The idea of including coelostat in Griffith Observatory so that the public could view a projection of the sun’s disk and a direct view of the sun’s spectrum could be viewed was that of the Observatory’s donor, Col. Griffith J. Griffith (1850 – 1919) – presumably after visiting Mt. Wilson Observatory (ca. 1910). Less than a decade after Griffith’s death in 1919, the founder of Mt. Wilson Observatory, George Ellery Hale (1868 – 1938), invented a device – the spectrohelioscope- for viewing the eruptions in the outer layers of the sun that previously could only be observed in the fleeting moments of total solar eclipses. The spectrohelioscope was added as a feature when plans for the observatory began to drawn up by Hale and his scientific colleagues when approached for help by Griffith’s trust committee in 1930.
The challenging task of creating a coelostat to feed the three separate telescopes fell to Russell W. Porter (1871 – 1949), one of the important founders of the hobby of telescope making, and an important instrument designer, architect, and illustrator connected with the 200-inch telescope project started by Hale in 1928. Porter’s 1931 concept for Griffith Observatory resulted in both the moving tracking mirrors and the relay mirrors being mounted in parallel on separate polar axes, an innovation that subsequently affected the designs of coelostats at Caltech’s Astrophysical Laboratory and at the McMath-Hulbert solar observatory at the University of Michigan. The detailed working drawings of Griffith’s coelostat were made by E.C.Nichols of Mt. Wilson Observatory, and the device was fabricated by the Gaertner Scientific Co. of Chicago in 1935. As is true of the general layout of Griffith Observatory and many of its architectural features, the original concepts for the rotunda of the solar telescope were developed by Porter and his colleagues at Caltech and followed by the architectural consortium of John C. Austin and Fredrick M. Ashley.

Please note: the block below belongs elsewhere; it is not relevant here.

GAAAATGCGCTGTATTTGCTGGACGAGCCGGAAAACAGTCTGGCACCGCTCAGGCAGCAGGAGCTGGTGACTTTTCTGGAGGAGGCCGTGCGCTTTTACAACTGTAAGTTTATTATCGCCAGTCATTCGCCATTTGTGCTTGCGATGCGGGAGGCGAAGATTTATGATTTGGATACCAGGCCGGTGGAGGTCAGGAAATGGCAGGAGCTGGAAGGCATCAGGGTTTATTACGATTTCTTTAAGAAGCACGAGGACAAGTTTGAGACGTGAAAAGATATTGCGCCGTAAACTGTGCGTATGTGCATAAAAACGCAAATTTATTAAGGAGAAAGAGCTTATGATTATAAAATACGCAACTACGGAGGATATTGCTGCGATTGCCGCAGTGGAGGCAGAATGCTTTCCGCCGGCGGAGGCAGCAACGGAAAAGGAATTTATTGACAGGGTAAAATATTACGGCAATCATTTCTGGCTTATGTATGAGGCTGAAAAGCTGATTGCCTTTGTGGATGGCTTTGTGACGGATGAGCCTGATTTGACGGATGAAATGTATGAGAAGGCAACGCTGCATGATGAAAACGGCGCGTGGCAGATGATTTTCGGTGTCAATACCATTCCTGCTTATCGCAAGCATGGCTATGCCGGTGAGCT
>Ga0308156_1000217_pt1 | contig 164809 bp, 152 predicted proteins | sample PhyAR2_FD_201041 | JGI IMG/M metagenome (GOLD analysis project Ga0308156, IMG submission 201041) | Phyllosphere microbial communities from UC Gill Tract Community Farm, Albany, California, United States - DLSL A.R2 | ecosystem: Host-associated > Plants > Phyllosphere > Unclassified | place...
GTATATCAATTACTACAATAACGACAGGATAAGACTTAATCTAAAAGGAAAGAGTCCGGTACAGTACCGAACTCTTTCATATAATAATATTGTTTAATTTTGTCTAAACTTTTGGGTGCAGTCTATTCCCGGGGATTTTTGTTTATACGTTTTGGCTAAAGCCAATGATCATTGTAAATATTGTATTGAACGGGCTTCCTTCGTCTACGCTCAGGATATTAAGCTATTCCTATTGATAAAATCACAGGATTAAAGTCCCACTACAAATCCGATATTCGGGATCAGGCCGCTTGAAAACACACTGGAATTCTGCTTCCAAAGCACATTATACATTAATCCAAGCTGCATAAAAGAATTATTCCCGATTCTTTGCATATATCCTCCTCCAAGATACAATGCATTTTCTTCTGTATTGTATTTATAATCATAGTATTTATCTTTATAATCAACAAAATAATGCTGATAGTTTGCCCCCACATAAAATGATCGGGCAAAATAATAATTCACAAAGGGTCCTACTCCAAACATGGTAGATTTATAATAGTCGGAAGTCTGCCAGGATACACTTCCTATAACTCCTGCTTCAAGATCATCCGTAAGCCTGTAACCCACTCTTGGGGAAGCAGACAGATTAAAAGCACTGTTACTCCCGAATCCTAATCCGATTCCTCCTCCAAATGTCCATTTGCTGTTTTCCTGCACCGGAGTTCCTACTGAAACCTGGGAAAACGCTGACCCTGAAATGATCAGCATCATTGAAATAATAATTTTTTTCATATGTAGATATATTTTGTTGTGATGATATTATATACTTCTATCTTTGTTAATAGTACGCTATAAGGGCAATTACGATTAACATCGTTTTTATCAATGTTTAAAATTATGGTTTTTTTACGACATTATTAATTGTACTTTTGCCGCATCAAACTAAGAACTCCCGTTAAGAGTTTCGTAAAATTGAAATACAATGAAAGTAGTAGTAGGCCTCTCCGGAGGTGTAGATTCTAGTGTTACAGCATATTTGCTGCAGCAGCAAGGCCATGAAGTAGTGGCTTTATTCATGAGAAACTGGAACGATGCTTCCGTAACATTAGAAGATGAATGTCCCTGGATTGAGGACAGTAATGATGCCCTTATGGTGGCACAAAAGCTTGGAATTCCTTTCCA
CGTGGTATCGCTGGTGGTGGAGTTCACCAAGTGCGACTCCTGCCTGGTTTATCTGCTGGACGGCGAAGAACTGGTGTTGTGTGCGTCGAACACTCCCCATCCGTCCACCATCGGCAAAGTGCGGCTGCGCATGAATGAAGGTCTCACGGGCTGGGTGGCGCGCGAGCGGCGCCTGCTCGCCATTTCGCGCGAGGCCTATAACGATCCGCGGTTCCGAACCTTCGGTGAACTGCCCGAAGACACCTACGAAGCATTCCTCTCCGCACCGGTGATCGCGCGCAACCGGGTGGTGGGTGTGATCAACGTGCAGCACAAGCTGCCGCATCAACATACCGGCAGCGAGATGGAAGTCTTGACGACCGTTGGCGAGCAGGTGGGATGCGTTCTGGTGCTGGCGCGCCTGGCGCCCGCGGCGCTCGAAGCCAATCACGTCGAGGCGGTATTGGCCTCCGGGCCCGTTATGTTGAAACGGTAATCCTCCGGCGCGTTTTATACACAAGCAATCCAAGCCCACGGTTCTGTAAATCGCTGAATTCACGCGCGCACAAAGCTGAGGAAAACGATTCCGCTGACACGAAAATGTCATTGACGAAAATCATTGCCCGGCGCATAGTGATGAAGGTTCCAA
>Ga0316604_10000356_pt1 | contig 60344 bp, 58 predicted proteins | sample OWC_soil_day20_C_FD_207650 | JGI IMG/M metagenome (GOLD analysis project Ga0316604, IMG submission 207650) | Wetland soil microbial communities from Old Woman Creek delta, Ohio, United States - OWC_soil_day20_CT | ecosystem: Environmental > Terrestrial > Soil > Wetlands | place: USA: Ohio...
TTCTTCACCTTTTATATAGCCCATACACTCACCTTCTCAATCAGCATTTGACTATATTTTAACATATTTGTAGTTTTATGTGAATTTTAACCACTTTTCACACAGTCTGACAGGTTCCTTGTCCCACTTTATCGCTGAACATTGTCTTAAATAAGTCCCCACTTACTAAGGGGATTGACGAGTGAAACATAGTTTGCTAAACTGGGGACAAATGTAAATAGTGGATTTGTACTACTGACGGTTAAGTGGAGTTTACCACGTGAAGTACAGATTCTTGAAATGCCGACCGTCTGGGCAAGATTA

While the purposes of the solar telescopes are the same today as they were in 1935, there have been some interesting variations and additions to their use since they were first installed.
From the late 1930s and until World War II, it was decided that the central telescope of the coelostat would be used for moon viewing at night. After sunset on evenings when the moon was visible, the hinged frame of the solar projection screen was opened and an enormous eyepiece was aimed through the opening so that the moon could be viewed from the rotunda, freeing the 12-inch Zeiss telescope in the east dome for observing other celestial objects.
In the 1940s a 5X7-inch camera was added to the room above the museum ceiling so that light can be diverted from the spectroscope objective to photograph the entire solar disc. This camera was used by the Observatory’s staff to photograph sunspots, solar eclipses, and other solar events though 2001.
The Hale spectrohelioscope was originally installed in a 12-foot-deep pit under the south side of the rotunda, and used a simple 8-inch (20-cm) objective of 18-feet (5.5-m) focal length in the middle story of the building. Using whirling prisms the device depended on the persistence of vision to give the illusion of a continuous image. An improved spectrohelioscope using optical interference was installed in the 1950s, and in turn the filter and telescope was replaced in the 1980s by a compact and efficient commercial Daystar interference filter and a 40-mm refractor lens, all contained within the exhibit on the museum floor.
As part of the Observatory’s Renovation and Expansion, two small telescopes and television cameras were added to the southern beam of the coelostat. These provide live televised images to a wheelchair accessible station in the Ahmanson Hall of the Sky.